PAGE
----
Human health and well‑being are intimately linked to environmental quality
Human health and well-being are intimately linked to environmental quality. This has been recognised for decades amongst policymakers in Europe, and most recently appears as a cornerstone in the European Commission’s proposal for the 7th Environment Action Programme. This report, produced jointly by the European Environment Agency and the European Commission’s Joint Research Centre, outlines a number of environmental issues with a direct influence on people’s health and well-being and is a follow-up and update to the 2005 EEA/JRC report.
In the 8 years that have passed, the political context of environment and health has evolved. As highlighted in EEA’s The European Environment — state and outlook 2010 the policy focus is increasingly shifting from single environmental pollution issues towards systemic challenges regarding the maintenance of ecosystem resilience and the delivery of ecosystem services to human society. Climate change is a good example with its combined impacts on food and water security, heat waves, flooding risks and potential spread of diseases.
Where problem detection and measures in the environment and health area have typically been based on dose-effect studies of individual polluting substances and stressors, this new report makes the case for a more integrated take on health issues, acknowledging the complex inter-linkages between resource-use patterns, environmental pressures, multiple exposures and disease burden, as well as the key role that social inequalities play.
It also touches upon emerging issues resulting from long-term environmental and socio-economic trends, such as climate change, lifestyle and consumption changes and the rapid uptake and application of new chemicals and technologies. As such, it complements the recent EEA publication Late lessons from early warnings; science, precaution and innovation, which makes a strong argument for precautionary science in political decision-making, allowing us to strike a better balance between using economic opportunities and avoiding disproportionate risks to the environment and human health and well-being.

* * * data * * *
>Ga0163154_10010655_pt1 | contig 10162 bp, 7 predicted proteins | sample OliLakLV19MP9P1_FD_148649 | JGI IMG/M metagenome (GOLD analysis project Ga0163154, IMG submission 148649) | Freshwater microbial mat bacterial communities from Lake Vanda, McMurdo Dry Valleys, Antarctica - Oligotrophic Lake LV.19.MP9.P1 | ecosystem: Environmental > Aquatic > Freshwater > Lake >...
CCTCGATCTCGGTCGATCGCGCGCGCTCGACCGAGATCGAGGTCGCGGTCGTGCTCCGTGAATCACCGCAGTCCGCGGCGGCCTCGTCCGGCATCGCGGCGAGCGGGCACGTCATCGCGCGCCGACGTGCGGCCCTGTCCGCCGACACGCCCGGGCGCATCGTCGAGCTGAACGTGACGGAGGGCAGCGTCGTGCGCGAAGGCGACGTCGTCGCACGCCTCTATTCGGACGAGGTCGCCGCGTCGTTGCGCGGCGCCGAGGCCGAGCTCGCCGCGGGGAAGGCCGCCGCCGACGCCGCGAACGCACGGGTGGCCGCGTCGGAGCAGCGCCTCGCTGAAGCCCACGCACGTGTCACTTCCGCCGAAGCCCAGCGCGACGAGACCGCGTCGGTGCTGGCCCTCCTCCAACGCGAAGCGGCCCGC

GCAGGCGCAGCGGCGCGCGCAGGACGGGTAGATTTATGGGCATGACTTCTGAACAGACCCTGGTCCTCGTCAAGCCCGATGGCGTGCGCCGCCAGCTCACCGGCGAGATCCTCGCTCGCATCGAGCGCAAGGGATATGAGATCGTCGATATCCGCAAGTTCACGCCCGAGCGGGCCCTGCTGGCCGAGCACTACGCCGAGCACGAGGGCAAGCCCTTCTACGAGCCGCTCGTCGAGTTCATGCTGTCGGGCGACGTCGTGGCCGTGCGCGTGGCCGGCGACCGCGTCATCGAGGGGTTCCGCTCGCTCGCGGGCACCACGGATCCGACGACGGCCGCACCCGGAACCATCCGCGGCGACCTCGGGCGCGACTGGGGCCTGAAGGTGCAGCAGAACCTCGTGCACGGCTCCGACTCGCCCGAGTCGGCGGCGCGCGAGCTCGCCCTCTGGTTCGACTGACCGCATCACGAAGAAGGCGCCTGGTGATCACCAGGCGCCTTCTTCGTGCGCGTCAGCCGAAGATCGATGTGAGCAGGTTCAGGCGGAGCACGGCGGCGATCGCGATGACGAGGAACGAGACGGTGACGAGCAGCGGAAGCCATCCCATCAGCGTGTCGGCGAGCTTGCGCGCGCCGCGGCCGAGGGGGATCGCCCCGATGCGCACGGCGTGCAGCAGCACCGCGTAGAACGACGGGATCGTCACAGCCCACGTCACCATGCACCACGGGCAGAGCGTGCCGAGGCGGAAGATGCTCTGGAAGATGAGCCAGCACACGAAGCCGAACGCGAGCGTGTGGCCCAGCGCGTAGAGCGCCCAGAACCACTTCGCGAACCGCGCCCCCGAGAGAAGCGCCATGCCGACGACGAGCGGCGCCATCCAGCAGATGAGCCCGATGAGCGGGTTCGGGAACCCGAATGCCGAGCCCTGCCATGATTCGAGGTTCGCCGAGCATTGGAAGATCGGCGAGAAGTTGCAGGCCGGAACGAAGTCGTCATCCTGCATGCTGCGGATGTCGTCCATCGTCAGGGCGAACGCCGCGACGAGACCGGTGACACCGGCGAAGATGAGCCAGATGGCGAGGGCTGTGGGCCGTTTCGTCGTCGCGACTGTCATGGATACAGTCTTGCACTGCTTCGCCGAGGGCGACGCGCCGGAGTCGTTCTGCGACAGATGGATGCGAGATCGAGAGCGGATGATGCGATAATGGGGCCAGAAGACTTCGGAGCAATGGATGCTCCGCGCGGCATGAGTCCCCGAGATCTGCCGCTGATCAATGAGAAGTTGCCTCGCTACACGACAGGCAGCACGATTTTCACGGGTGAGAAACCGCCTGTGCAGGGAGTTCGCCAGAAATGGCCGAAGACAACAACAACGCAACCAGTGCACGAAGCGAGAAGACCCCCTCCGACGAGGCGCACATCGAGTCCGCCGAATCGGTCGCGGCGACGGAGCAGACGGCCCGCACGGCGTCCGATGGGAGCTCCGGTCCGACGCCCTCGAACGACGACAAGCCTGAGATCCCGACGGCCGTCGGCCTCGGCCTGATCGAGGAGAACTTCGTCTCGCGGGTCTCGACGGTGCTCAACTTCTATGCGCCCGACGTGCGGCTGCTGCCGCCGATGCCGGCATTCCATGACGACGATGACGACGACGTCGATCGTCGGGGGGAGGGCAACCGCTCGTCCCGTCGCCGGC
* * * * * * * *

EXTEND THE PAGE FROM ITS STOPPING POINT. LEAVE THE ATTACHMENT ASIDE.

Environment and health is not just ‘an aspect’ of environmental policy, it is at the heart of it. In fact, it is central to Europe’s ambition to move towards a Green Economy. With this report, taking stock of the most pertinent environment and health issues, and combining the expertise of our two institutes in environmental reporting and scientific research, we hope to contribute to this goal.
An investment in knowledge pays the best interest ~ Benjamin Franklin ~
There is something profoundly wrong with the way we are living today. There are corrosive pathologies of inequality all around us — be they access to a safe environment, healthcare, education or clean water. These are reinforced by short-term political actions and a socially divisive language based on the adulation of wealth. A progressive response will require not only greater knowledge about the state of the planet and its resources, but also an awareness that many aspects will remain unknown. We will need a more ethical form of public decision-making based on a language in which our moral instincts and concerns can be better expressed. These are the overall aims of Volume 2 of Late lessons from early warnings.
Volume 1 of Late lessons from early warnings was published at a time when the world was experiencing an economic slowdown, China had joined the World Trade Organization and western Europe was still a 15-member Union. Global grain production had declined for the third time in four years due mainly to droughts in North America and Australia, and the world saw major recalls of contaminated meat, foot and mouth disease and bovine spongiform encephalopathy (mad cow disease). Global temperatures continued to climb and many bird populations were in decline, but the United States of America had rejected the Kyoto Protocol. We were seeing ourselves through the lens of the first human genome sequence, yet we were trying to manage chemicals known to be harmful to humans and ecosystems, through international conventions and treaties such as the Basel Convention to deal with toxic waste dumping in the developing world; the OSPAR/HELCOM Conventions to reduce the discharges, emissions and the loss of hazardous substances into the sea and the Montreal Protocol, to phase out ozone-depleting substances. The destruction of the World Trade Center had just happened.